Manned Maneuvering Unit
Manned Maneuvering Unit
The image of space-suited astronaut Bruce McCandless flying free high above Earth is one of the most famous in spaceflight history, yet the device that made it possible, the manned maneuvering unit (MMU), had a surprisingly short career. The MMU flew for only ten hours, twenty-two minutes during three space shuttle flights in 1984.
The MMU measured 1.25 meters (49 inches) tall, 0.83 meters (33 inches) wide, and 1.2 meters (47 inches) from front to back with hand controller arms fully extended. Without nitrogen propellant, it weighed 142 kilograms (312 pounds). The MMU attached to the shuttle space suit's backpack by two spring-equipped latches.
The MMU was a product of maneuvering device development spanning nearly thirty years, and it became a stepping-stone to the Simplified Aid For EVA Rescue (SAFER) unit carried today during International Space Station (ISS) space walks. The first U.S. astronaut maneuvering aid was the Hand-Held Maneuvering Unit carried by spacewalkers outside Gemini capsules (1965-1966). The MMU's immediate precursor was the Automatically Stabilized Maneuvering Unit, a maneuvering backpack successfully tested in 1973-1974 inside Skylab, the first U.S. space station .
The National Aeronautics and Space Administration (NASA) added the MMU to the space shuttle program in 1974 to allow an astronaut to fly under the shuttle orbiter prior to Earth atmosphere re-entry to inspect its crucial heat shield tiles for damage. Development was slowed, however, by management disinterest and lack of money. In 1979, however, space shuttle Columbia lost tiles during a test flight atop its 747 ferry aircraft, so NASA launched a crash program to prepare the MMU for flight. Engineers soon solved the shuttle's tile problems, however, and the first shuttle mission (STS-1, 1981) flew without an MMU.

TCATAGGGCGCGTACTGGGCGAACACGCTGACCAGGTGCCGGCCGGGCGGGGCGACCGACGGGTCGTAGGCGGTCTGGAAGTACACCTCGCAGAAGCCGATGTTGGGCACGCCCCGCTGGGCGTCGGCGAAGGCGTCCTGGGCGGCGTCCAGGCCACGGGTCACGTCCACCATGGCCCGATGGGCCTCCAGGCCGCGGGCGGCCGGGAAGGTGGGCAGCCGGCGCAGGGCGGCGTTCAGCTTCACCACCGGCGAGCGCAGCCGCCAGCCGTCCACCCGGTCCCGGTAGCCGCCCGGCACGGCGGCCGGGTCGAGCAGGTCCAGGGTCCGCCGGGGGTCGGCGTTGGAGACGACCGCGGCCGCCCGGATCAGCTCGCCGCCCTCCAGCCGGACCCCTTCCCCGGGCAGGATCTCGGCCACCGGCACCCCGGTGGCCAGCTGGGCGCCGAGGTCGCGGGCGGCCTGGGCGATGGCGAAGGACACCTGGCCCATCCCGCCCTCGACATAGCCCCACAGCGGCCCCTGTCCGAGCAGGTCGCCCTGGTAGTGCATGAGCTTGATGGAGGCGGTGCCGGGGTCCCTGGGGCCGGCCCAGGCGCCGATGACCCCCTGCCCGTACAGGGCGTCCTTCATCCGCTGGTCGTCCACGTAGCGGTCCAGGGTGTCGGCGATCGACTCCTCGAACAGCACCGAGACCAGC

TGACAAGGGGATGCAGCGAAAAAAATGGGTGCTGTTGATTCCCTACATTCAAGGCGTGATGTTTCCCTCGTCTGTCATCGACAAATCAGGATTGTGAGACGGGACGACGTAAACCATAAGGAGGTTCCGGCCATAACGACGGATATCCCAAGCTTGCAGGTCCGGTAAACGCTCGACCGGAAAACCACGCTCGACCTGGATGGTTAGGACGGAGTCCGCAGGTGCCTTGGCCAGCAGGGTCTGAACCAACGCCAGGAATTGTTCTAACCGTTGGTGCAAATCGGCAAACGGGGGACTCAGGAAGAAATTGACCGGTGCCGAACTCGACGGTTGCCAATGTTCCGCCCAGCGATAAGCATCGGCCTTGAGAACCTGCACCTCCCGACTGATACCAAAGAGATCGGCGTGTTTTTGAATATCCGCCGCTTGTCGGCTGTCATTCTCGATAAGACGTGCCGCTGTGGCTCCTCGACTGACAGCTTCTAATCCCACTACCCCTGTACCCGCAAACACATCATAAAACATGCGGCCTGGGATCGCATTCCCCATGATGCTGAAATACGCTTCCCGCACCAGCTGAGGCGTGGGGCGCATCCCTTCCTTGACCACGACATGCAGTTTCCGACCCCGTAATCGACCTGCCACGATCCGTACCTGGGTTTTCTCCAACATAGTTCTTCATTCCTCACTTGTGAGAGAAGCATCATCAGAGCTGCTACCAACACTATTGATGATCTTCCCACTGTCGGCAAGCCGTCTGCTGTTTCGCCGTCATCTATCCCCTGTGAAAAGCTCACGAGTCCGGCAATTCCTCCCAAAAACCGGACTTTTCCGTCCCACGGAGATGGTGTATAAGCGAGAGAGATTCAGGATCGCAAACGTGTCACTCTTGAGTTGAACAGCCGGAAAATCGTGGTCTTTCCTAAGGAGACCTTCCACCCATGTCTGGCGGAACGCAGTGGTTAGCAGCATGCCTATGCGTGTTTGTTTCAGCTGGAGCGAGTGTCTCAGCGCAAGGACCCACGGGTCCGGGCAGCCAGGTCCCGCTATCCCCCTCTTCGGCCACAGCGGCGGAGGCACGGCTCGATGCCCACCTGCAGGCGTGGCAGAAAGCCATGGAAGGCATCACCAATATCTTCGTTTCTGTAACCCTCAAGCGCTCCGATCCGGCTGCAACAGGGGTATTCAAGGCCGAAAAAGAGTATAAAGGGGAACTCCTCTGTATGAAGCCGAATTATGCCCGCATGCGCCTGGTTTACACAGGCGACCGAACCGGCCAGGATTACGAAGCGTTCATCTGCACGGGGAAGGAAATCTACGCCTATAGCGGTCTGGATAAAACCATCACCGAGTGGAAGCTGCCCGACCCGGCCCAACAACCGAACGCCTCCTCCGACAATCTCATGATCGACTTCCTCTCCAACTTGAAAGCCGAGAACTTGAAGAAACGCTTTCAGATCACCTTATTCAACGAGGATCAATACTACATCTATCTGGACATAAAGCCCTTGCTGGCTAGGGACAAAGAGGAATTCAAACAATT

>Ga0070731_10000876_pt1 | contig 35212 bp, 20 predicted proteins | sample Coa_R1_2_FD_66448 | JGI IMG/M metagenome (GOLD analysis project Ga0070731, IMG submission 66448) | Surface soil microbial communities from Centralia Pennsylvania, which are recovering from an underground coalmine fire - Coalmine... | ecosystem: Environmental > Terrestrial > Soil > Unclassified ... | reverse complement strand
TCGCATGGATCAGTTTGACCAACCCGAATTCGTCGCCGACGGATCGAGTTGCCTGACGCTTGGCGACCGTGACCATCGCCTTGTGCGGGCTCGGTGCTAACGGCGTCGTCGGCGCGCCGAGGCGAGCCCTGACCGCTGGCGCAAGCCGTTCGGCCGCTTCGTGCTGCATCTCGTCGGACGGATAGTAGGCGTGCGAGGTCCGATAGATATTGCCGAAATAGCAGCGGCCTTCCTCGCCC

NASA then decided to use the MMU for satellite servicing. Astronauts Bruce McCandless and Robert Stewart tested the MMU on mission STS-41-B (February 1984). On STS-41-C (April 1984), astronauts failed to capture the Solar Max satellite using the MMU; they succeeded, however, by using the shuttle's Remote Manipulator System (RMS) robot arm. Astronauts using the MMU and RMS worked together to capture the Palapa and Westar VI satellites during STS-51-A (November 1984). These flights showed that the RMS was easier to use than the MMU.
The January 1986 Challenger disaster led to a sweeping safety examination of NASA human spaceflight systems, and the MMU was found wanting. In 1988 NASA put the two flight MMUs into long-term storage until a purpose could be found for them that justified the cost of upgrades for increased safety. As of 2002, no such purpose has been found.
The experience gained through MMU development has, however, been put to vital use. NASA applied it to the Simplified Aid For EVA Rescue (SAFER) device now worn under the shuttle space suit backpack. SAFER acts as a "life jacket" permitting astronauts who drift away from the International Space Station to maneuver back to safety. SAFER development began in 1992, and Mark Lee and Carl Meade first tested the device in orbit on mission STS-64 (September 1994). SAFER was first worn outside a space station—Russia's Mir—during STS-76 (March 1996), the third shuttle-Mir flight, and was first tested outside the International Space Station during STS-88 (November 1998).
see also Challenger (volume 3); Space Shuttle (volume 3); Space Suits (volume 3); Space Walks (volume 3).
David S. F. Portree
Covault, Craig. "Skylab Aids Design of Maneuvering Unit." Aviation Week and Space Technology 100, no. 22 (1974):42-47.
McKenna, James. "Rescue Device Shines in Untethered Tests." Aviation Week and Space Technology 141, no. 13 (1994):25-26.
Portree, David S. F., and Robert C. Trevino. Walking to Olympus: An EVA Chronology. Washington, DC: NASA History Office, 1997.
Smith, Bruce. "Backpack Modified for Tile Repair Use." Aviation Week and Space Technology 113, no. 7 (1980):65, 67-68.
Portree, David S. F., and Robert C. Trevino. Walking to Olympus: An EVA Chronology. 1997. National Aeronautics and Space Administration. <http://www.hq.nasa.gov/office/pao/History/mon7.pdf>.